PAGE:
FEATURE23 August 2012
FEATURE23 August 2012
Otherwise known as ‘ten principles of the mobile revolution’. Whether you are a newcomer or a seasoned professional, you’ll find the following to be a solid set of rules to live by.
There’s no denying that smartphones and apps can do many cool and interesting things. But mobile research is about using those capabilities to get a better understanding of real consumer behaviour. Observations can be brought to life through text, photos and videos while purchases can be monitored using barcode scanning, QR codes or data capture from mobile browsing – but the technology isn’t the be all and end all.
Data collectors must create explicit privacy policies and ensure that users are aware of what data is being extracted and how it will be used. This applies to all forms of data collection but is particularly relevant where mobile data capture is concerned. The amount of private information you can glean from an individual’s mobile phone is really quite scary and that information needs to be handled with care.
The beauty of the mobile device is that it’s not confined to a desk – people take theirs everywhere with them. Thus mobile lets researchers and brands understand the consumer at the point of experience. The ability for researchers to interact with consumers at these moments provides deeper insights into the ‘why’ of a particular behaviour. But the consumer needs to know they have full control over how they participate, and when.
Mobile fieldwork might be all those things, but it is much more besides. If used correctly, the mobile as research tool can provide a wealth of information – in real time and at source – that was not possible to get using more traditional means of data collection. Telephone, online and face-to-face surveys usually only capture responses to events after the fact, so are prone to memory bias and post-rationalisation.
Mobile survey design requires a completely new way of thinking. Surveys need to be created to fit both the usage and the technical limitations of the device. Keep your surveys short and be aware of how different mobile browsers work, their lack of Flash support and the variety of available screen sizes. Remember, mobile can do a lot but it can’t do everything. That’s where other research modes come in.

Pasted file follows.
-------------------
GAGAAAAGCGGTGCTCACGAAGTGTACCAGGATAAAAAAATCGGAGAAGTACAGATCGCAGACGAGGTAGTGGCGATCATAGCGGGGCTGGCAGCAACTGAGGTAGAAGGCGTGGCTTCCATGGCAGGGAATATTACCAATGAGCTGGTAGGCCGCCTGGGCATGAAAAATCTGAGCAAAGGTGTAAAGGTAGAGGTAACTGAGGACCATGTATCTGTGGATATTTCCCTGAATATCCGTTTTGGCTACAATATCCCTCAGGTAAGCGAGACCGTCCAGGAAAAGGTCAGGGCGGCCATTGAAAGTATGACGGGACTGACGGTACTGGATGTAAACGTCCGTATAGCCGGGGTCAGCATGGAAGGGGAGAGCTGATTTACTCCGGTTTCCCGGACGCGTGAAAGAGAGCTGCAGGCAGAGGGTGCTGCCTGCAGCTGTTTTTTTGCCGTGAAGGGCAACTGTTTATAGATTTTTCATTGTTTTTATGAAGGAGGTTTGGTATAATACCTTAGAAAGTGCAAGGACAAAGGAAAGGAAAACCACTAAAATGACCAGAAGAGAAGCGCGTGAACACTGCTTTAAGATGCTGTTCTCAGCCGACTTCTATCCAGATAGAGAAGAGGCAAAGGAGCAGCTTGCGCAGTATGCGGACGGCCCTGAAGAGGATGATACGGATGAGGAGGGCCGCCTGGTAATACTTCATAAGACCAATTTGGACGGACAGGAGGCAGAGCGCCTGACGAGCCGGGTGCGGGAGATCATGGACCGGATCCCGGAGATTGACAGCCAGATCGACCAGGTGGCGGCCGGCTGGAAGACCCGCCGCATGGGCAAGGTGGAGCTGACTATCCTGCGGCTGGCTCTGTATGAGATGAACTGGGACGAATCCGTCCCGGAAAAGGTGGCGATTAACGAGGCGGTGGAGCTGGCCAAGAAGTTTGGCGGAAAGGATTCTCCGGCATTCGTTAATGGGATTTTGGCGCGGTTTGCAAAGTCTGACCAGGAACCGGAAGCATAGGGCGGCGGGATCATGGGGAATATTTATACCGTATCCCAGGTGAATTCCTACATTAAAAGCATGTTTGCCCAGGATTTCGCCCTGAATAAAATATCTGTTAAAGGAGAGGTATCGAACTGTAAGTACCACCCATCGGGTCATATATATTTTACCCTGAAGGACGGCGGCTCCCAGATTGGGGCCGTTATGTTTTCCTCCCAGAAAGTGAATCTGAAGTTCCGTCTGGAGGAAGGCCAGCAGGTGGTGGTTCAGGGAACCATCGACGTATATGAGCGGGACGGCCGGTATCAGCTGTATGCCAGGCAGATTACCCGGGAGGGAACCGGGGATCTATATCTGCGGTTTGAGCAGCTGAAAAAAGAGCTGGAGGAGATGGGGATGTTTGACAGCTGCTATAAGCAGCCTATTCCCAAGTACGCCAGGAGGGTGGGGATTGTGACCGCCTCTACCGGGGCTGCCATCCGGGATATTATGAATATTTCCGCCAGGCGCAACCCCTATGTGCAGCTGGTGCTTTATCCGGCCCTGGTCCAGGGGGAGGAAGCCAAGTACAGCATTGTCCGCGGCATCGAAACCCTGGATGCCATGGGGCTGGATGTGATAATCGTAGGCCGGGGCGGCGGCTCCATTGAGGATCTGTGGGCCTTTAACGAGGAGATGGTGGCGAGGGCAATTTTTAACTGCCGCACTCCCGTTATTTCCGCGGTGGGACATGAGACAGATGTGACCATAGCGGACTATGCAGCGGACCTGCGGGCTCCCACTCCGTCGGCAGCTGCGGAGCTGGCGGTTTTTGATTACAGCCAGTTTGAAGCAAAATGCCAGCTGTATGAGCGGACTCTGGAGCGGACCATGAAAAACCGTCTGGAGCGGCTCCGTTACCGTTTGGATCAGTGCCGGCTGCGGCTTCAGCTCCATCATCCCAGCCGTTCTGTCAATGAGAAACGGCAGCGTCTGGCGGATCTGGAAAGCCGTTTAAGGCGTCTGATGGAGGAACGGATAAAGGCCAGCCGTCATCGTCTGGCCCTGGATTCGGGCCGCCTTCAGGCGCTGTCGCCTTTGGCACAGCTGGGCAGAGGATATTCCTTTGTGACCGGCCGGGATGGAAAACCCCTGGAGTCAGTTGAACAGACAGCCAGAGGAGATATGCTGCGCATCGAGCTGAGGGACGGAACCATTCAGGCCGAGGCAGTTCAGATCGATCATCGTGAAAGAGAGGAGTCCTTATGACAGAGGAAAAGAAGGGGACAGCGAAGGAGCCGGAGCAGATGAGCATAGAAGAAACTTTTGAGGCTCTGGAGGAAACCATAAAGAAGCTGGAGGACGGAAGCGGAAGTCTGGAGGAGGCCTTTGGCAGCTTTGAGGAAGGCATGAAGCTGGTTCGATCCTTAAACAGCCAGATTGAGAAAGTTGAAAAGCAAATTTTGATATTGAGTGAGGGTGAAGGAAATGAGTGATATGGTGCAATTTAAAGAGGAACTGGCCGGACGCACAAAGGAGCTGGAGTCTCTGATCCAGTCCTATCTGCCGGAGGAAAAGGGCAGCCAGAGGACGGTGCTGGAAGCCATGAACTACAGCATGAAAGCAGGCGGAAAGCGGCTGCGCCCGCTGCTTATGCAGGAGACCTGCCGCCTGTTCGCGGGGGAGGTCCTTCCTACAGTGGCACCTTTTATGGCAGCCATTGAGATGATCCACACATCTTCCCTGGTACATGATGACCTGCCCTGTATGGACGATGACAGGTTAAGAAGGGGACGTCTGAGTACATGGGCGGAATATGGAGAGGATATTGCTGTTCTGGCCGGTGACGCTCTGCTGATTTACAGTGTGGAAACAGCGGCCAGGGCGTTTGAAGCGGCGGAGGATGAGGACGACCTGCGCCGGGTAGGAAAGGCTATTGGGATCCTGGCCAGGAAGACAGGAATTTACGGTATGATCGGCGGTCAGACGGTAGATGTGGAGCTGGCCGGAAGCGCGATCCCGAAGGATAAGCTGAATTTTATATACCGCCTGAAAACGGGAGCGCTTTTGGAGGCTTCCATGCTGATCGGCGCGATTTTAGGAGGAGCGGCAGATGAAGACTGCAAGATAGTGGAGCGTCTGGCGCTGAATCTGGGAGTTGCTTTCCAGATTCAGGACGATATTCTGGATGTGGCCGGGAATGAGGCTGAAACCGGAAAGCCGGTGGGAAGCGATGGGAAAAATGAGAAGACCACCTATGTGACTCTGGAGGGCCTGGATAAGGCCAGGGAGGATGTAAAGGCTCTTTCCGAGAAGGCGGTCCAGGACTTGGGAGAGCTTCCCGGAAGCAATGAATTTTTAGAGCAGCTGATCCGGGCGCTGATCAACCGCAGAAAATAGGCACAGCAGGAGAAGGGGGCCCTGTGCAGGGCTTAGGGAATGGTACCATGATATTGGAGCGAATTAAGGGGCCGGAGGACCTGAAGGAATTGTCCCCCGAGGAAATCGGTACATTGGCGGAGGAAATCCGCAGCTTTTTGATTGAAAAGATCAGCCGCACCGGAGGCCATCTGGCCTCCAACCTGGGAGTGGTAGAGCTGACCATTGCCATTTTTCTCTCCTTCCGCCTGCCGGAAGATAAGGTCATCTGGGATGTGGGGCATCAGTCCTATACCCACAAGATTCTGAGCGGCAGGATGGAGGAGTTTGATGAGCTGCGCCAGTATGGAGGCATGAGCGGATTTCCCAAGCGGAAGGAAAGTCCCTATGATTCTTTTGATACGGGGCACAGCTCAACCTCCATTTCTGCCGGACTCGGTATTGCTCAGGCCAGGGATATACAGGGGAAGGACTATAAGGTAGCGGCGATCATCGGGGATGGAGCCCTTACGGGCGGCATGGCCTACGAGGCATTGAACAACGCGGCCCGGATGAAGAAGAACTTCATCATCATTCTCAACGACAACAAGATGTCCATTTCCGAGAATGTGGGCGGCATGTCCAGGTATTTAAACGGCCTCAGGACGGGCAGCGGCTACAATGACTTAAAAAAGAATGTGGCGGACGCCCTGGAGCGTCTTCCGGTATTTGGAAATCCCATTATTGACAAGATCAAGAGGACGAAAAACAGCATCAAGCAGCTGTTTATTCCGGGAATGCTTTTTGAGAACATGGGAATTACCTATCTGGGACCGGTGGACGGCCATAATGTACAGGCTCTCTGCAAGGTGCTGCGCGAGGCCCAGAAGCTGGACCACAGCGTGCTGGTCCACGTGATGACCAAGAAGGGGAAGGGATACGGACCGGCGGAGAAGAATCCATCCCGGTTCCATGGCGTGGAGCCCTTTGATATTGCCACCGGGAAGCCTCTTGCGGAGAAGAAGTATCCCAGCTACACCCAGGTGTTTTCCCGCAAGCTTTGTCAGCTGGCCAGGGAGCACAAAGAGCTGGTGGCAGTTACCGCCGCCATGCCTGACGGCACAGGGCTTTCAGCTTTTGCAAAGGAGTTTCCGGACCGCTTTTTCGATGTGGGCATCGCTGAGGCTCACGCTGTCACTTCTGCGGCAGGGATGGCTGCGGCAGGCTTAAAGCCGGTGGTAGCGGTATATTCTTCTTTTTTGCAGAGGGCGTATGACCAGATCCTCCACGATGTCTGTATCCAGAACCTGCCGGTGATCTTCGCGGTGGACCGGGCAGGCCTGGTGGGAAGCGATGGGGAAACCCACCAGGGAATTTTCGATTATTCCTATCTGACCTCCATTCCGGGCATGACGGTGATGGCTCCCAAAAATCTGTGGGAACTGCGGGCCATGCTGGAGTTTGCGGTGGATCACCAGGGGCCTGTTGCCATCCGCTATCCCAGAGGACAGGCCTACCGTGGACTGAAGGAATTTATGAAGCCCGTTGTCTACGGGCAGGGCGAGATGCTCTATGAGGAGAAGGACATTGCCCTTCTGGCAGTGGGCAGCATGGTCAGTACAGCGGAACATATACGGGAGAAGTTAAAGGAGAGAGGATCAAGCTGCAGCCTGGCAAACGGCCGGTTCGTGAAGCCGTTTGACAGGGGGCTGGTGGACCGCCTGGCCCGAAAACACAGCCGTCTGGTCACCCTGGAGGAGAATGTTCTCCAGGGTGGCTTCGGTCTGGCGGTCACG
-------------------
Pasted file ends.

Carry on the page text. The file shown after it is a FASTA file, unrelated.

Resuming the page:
Developed and emerging markets require different mobile fieldwork strategies. In some markets, app-based research might be the best approach, whereas projects built on SMS messages will be more useful elsewhere. Also, be aware of local protocols, laws and customs. Mobile research projects have been closed down in China, for example, because the authorities became suspicious of the volume of texts going to foreign numbers.
The mobile device is an expert observer of human behaviour. Firms can use passive metering to track a handset owner’s web browsing activity and purchase behaviour with appropriate permissions. With apps, passive data is an even bigger opportunity thanks to geo-location abilities that can push users to relevant surveys based on where they are in the world.
It’s important to remember that the mobile platform is able to accommodate both quick-response surveys and more in-depth ethnographic studies which require respondents to record their behaviour in real time. As users become more comfortable with mobile research, you can begin to extend the ways you ask them to participate.
Always be aware of how experienced users are with the different facets of mobile data collection. For certain demographics you might consider setting up individual briefings with respondents to ensure they are able to use the mobile apps/SMS correctly, especially for mobile diaries that need lots of interaction.
Mobile technology never stands still. Handset manufacturers continue to play around with new smartphone additions like near-field communication for mobile payments and machine-to-machine applications, such as Ford’s partnership with communications network provider AT&T to allow electric vehicle owners to control vehicle settings wirelessly via a smartphone app. Chances are that within five years, the standard mobile research techniques won’t even have been thought of yet. The potential is enormous.